Trump Ally Kelli Ward Takes Over Arizona GOP as Chair in Surprise Upset Against Establishment

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The Arizona Republic via AP

In a stunning blow to the establishment wing of the Republican Party, President Donald Trump ally Kelli Ward–a two-time Senate candidate in Arizona–has pulled off a surprise victory by ousting the chairman of the state party and taking over.

Ward said in a statement following her surprise win:

I am deeply humbled and honored to have the support of so many of our party’s state committeeman. I want to thank Chairman Lines for his service and commitment. One of my top priorities as chairman is to unify our party so we enter 2020 at full strength. Together, we will ensure a resounding victory for President Trump and Arizona Republicans up and down the ballot. Our party’s future is bright.

Ward ousted the establishment-backed incumbent state GOP chairman Jonathan Lines on Saturday, as state party committeemen chose her over Lines–a decided move by the rank-and-file of Arizona’s GOP to go with a bolder leader for the party heading into the critical 2020 presidential election.

Arizona Republicans have been rankled by divisions in recent years. The late Sen. John McCain (R-AZ), whom Ward challenged in 2016, had been overtly critical of President Trump in his final years of life. McCain’s fellow Arizona Senator, now former Sen. Jeff Flake (R-AZ)–whom Ward also ran against before he dropped out and decided against seeking re-election–had also been aggressive in criticism of Trump.

When McCain passed away, former Sen. Jon Kyl (R-AZ) was temporarily appointed to his slot in the Senate and Ward faced off against then-Rep. Martha McSally (R-AZ) in the GOP primary in a bid to face then-Rep. Kyrsten Sinema (D-AZ) in the general election for Flake’s senate seat. McSally won the primary, but lost the general election–the first time a Republican has lost a statewide race in Arizona in years, as Democrat Sinema moved on to the U.S. Senate. Nonetheless, McSally was appointed to McCain’s old U.S. Senate seat anyway after Kyl announced his intentions to leave the chamber again,as he had only intended to serve as a caretaker for the slot.

Ward has been close with Trump over the years. Back in 2017, when she was running against Flake before Flake dropped out, Trump praised her on Twitter:

It’s hardly the only time Ward and Trump have been close together.

The fact that a Democrat, Sinema, could win statewide in Arizona has Republicans worried going into 2020, especially with changing demographics in the state. Arizona’s 11 electoral votes are critical to a winning formula for any Republican nominee, especially for the re-election of President Trump.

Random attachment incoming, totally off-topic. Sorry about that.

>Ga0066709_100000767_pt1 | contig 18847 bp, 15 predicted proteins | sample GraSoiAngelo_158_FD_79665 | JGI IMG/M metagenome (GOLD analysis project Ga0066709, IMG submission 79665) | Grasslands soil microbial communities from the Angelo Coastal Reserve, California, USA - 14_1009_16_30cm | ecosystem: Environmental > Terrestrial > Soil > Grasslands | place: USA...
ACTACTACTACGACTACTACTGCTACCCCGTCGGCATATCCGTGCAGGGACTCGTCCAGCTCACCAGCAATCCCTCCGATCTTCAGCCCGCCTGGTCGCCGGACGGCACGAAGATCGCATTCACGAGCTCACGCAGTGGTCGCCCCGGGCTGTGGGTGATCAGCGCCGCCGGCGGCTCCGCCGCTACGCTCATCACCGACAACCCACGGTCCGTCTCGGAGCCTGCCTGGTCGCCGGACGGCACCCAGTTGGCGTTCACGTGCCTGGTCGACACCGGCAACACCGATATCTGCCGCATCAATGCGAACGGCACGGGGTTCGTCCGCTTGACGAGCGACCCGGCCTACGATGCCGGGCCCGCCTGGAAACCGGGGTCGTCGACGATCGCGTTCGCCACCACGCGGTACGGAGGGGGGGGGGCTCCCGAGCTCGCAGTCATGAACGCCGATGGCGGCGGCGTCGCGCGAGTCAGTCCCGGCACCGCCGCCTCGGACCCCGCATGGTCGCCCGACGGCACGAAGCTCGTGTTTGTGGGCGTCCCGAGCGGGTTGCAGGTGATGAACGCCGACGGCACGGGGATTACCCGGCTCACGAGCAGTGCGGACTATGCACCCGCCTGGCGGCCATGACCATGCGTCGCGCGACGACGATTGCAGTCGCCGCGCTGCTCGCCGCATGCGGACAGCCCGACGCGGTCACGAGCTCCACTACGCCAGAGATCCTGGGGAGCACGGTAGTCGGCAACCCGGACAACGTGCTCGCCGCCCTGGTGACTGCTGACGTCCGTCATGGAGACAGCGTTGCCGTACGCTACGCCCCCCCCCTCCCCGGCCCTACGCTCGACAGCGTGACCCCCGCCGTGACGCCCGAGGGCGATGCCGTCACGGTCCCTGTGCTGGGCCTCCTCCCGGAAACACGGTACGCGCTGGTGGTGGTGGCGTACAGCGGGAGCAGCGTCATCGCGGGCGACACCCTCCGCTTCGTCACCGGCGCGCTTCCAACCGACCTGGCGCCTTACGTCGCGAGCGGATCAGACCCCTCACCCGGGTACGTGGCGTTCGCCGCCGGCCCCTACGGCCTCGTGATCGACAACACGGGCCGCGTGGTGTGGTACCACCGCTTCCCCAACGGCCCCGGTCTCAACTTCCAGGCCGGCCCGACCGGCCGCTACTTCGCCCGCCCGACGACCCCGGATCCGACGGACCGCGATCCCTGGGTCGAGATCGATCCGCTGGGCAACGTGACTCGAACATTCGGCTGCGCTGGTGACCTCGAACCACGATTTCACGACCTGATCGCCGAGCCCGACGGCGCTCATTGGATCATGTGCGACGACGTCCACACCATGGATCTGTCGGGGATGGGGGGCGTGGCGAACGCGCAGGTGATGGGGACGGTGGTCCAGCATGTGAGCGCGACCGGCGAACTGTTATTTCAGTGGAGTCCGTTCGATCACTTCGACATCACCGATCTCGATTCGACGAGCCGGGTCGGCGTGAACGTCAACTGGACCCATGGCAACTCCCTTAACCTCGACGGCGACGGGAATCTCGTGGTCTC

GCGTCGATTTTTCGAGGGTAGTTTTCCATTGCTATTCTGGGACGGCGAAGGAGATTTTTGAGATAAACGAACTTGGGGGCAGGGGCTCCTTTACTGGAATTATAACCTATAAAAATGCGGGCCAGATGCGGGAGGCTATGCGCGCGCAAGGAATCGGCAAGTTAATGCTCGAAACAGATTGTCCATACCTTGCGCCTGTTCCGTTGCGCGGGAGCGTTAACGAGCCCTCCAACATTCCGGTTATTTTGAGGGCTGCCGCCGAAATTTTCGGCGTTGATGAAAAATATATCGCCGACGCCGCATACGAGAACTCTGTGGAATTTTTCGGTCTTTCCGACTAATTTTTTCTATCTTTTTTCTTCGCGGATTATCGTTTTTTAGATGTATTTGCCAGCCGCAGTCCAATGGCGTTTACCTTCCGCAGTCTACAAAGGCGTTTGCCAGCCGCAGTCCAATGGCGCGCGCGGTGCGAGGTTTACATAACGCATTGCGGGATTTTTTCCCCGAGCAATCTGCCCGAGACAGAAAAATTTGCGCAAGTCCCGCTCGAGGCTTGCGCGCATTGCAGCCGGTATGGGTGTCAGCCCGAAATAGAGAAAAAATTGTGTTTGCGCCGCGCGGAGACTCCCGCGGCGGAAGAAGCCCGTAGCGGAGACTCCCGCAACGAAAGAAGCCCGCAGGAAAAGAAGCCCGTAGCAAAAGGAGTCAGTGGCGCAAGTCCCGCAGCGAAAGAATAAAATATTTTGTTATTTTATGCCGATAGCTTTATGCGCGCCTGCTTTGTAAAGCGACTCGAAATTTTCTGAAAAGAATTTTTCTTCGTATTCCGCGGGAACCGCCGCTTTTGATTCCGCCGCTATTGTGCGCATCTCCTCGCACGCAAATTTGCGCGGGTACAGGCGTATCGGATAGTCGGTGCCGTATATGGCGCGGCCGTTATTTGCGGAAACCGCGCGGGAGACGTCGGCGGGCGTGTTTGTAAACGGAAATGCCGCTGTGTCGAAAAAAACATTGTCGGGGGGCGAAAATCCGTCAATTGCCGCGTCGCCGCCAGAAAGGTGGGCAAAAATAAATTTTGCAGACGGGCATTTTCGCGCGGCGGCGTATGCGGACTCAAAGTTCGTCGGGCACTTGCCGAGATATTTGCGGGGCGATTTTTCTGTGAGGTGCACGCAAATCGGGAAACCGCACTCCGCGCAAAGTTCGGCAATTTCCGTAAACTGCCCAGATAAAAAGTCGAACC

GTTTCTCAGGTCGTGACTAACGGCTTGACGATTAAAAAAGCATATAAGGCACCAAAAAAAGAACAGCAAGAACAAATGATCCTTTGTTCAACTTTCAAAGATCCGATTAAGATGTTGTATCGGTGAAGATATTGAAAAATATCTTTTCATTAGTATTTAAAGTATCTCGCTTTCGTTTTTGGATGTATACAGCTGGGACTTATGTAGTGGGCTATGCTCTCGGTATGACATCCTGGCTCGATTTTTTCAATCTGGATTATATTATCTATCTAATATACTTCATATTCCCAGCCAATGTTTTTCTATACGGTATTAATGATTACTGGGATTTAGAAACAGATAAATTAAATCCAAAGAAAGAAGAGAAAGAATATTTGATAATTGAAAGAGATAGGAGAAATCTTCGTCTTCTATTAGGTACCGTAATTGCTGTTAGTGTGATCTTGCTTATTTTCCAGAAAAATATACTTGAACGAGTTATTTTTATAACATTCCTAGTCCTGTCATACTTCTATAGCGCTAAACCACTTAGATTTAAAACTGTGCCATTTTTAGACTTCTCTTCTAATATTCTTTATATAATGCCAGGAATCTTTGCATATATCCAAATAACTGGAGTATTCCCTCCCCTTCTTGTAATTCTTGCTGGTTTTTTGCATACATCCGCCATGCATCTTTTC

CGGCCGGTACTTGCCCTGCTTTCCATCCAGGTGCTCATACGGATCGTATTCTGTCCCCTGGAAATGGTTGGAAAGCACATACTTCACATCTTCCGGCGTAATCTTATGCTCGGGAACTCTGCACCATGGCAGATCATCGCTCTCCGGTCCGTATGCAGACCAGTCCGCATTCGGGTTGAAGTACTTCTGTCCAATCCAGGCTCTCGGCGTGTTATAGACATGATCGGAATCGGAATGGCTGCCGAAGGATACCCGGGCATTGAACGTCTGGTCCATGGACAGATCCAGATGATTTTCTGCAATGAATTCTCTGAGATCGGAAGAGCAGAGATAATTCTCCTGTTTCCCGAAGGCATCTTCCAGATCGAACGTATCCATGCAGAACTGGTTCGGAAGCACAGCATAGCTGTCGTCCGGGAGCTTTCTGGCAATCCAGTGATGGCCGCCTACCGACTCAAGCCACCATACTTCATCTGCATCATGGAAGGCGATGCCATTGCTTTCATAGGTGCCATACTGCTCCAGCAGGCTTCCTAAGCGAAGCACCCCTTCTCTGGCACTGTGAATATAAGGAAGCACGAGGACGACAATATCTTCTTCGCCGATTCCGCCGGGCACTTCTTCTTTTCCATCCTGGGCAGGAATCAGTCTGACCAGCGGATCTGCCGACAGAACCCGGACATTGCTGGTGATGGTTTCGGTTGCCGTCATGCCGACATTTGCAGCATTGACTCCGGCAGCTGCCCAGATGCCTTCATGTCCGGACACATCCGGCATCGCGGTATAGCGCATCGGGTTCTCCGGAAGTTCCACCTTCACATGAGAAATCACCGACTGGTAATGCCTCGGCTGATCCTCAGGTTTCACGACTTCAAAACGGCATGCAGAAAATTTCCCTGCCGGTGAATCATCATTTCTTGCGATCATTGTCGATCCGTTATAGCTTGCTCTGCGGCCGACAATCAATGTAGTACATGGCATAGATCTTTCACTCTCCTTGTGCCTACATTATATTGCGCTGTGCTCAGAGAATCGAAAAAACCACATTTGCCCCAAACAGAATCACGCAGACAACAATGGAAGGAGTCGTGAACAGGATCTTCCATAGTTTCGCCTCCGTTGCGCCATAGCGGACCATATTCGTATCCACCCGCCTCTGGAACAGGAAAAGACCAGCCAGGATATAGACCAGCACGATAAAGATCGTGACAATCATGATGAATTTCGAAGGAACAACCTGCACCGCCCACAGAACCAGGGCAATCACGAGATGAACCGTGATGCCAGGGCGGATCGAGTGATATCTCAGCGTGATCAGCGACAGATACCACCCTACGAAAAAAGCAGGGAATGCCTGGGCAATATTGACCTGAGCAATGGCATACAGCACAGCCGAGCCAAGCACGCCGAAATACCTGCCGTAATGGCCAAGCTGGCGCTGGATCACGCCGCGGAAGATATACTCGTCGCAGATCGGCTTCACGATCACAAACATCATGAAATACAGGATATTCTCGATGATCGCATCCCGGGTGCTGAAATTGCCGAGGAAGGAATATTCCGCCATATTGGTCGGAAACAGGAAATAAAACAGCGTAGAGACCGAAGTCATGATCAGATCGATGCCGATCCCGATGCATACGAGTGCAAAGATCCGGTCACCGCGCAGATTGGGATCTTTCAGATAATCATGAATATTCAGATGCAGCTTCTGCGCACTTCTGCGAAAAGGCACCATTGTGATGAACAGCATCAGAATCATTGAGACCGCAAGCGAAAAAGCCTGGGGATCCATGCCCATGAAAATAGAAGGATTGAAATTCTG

In 2016, Democrat nominee Hillary Rodham Clinton spent critical time in the closing days of the campaign in Arizona attempting to flip the state her way. While she was unsuccessful, Republicans fear that Sinema’s defeat of McSally could turn Arizona into a major battleground state–instead of a reliable red one–in 2020, forcing Trump to spend time, money, and resources there that he would rather spend in places like Michigan, Pennsylvania, Wisconsin, Minnesota, Colorado, or other states he could make a major difference in.

Democrats have also been trying to flip other red states like Texas and Georgia their way, coming close in U.S. Senate and governor’s races respectively in both states in 2018. Democrat Robert Francis “Beto” O’Rourke nearly toppled Sen. Ted Cruz (R-TX) in Texas, but came just short, and in Georgia Democrat Stacey Abrams nearly defeated the now Gov. Brian Kemp, a Republican, in that gubernatorial contest.

The move by Arizona’s GOP party faithful away from the establishment way of thinking that cost Republicans key elections, and back towards Trump’s combative style as personified by Ward, is a major sign of the direction Republicans at state levels nationwide want to go in heading into 2020.

What’s more, Ward becoming the new chair of the Arizona GOP may be awkward for the same GOP establishment that tried to wipe her out in previous elections in her two runs for the U.S. Senate. “Ward’s ouster of Lines also raises questions about the state party’s relationship in the near future with the Republican National Committee, the National Republican Senatorial Committee and the National Republican Congressional Committee,” the Arizona Republic wrote about her surprise win.


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